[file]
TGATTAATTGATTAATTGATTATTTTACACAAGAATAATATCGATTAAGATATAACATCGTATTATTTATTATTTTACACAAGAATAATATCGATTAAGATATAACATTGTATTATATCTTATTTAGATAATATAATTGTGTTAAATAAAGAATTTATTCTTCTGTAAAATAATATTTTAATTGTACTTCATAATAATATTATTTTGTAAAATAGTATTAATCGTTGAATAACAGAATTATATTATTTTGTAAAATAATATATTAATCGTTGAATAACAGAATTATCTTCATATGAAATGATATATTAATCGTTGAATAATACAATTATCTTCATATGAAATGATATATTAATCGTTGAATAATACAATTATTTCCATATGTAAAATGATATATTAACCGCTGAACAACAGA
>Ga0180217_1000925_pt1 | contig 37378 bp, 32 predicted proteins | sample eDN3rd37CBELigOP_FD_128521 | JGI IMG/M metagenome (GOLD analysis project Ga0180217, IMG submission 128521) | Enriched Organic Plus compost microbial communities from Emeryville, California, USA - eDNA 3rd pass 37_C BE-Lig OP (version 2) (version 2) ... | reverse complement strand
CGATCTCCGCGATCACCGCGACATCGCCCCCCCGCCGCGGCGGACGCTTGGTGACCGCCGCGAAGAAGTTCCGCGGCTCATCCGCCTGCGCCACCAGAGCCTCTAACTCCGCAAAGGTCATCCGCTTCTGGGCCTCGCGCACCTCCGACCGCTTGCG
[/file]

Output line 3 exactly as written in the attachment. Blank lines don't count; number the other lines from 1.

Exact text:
CGATCTCCGCGATCACCGCGACATCGCCCCCCCGCCGCGGCGGACGCTTGGTGACCGCCGCGAAGAAGTTCCGCGGCTCATCCGCCTGCGCCACCAGAGCCTCTAACTCCGCAAAGGTCATCCGCTTCTGGGCCTCGCGCACCTCCGACCGCTTGCG